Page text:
Beach Erosion and Sand Transport at Hunting Island, South Carolina, USA


  • James P. May
  • Frank W. Stapor, Jr.


Longshore sand transport, shoreline erosion, tidal channels, coastal morphodynamics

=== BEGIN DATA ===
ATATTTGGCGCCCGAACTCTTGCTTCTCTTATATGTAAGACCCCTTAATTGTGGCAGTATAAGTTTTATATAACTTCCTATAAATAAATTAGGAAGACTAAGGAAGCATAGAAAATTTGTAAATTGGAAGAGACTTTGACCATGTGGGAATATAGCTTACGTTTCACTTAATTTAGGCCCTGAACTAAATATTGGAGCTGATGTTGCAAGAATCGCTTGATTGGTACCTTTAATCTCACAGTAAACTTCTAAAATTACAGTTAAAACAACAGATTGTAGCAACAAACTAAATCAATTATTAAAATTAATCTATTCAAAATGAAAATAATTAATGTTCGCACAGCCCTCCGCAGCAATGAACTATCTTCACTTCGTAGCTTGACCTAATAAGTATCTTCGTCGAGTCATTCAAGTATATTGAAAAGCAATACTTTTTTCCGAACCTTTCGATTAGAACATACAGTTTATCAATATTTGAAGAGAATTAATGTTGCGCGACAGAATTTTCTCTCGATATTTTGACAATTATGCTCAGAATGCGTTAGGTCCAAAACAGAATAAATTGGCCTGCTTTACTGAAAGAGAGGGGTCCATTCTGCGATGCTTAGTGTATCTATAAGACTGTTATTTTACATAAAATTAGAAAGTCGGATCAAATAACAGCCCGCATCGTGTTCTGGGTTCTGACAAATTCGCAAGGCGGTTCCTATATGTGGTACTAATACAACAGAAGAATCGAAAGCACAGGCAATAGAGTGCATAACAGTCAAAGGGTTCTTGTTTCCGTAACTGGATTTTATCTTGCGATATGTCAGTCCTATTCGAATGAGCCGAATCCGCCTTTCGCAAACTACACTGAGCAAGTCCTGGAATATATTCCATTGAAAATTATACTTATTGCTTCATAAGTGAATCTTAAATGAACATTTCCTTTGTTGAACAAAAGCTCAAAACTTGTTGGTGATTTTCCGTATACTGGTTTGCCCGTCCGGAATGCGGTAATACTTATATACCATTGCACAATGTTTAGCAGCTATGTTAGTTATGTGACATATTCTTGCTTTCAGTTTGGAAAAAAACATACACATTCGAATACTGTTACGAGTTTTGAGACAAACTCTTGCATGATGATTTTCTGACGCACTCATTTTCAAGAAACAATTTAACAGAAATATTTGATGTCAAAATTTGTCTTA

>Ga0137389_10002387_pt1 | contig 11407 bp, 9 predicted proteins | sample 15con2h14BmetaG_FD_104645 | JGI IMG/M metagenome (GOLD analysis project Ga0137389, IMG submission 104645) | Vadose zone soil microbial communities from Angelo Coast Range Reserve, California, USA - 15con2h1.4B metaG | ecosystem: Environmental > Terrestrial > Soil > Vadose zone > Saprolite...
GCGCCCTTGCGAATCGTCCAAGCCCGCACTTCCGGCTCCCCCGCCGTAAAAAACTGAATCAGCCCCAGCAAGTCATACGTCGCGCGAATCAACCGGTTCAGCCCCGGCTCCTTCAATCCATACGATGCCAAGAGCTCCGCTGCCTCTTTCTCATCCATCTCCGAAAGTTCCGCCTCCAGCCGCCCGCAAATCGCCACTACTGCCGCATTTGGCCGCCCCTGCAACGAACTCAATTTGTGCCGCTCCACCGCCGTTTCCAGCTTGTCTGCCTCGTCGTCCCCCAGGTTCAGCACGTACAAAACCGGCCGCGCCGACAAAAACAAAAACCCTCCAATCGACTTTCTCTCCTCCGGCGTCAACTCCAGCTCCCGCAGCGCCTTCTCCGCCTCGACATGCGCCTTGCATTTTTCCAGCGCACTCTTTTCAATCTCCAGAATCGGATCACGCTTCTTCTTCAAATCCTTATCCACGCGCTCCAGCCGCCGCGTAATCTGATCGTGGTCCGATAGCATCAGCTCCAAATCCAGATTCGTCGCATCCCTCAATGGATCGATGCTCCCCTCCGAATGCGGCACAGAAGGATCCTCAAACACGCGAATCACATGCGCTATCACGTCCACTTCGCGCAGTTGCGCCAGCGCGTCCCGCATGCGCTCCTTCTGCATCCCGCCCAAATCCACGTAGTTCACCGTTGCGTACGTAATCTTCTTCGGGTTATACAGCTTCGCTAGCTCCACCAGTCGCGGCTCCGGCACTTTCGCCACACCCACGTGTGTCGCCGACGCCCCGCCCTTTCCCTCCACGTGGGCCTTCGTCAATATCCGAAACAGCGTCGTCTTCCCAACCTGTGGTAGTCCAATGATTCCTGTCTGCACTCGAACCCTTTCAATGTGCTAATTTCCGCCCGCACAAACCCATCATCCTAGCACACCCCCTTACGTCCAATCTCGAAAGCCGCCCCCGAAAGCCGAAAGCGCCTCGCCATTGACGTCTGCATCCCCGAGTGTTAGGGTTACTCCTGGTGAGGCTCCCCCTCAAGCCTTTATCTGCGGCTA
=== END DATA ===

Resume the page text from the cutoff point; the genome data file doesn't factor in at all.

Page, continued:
Hunting Island has experienced major shoreline erosion over the past 140 years. The beach has lost sand at the rate of approximately 130,000 m3/year. Over the period 1920-1971, the shoreline retreated 5-7 m/year. Beach renourishment has essentially stabilized the shoreline since 1968. Extensive shoals of the St. Helena Sound ebb tidal delta shield the island from northeast waves. Farther south, the Hunting Island Platform impedes waves approaching from east through southeast. Sediments occurring on the platform and beach are dominantly medium-to-fine sand. Computer simulation of longshore sand transport using the WAVENRG model predicts a gross longshore drift of about 100,000 m3/year and a net longshore drift to the north along Hunting Island of about 12,000 m3/year. Flood tidal currents dominate along the Hunting Island nearshore. These currents flow westward toward the coast then northward into St. Helena Sound. It is concluded that sand is being suspended in the nearshore zone by waves, causing beach erosion, and transported northward into St. Helena Sound by longshore and flood tidal currents. Most of this sand is then swept seaward through ebb-dominated tidal channels to be deposited on the outer Hunting Island Platform. Shoaling waves transport the sand landward to a depocenter along the inner margin of the outer platform. Sand that is able to bypass this depocenter is delivered to the funnel-shaped inner platform. As the inner platform is largely flood-dominated, the sand entrained by waves is transported by flood tidal currents northward to St. Helena Sound. The Hunting Island beach is effectively isolated from any offshore source of replenishing sand. Similar sand transport systems can be expected to exist in regions characterized by similar morphodynamic attributes.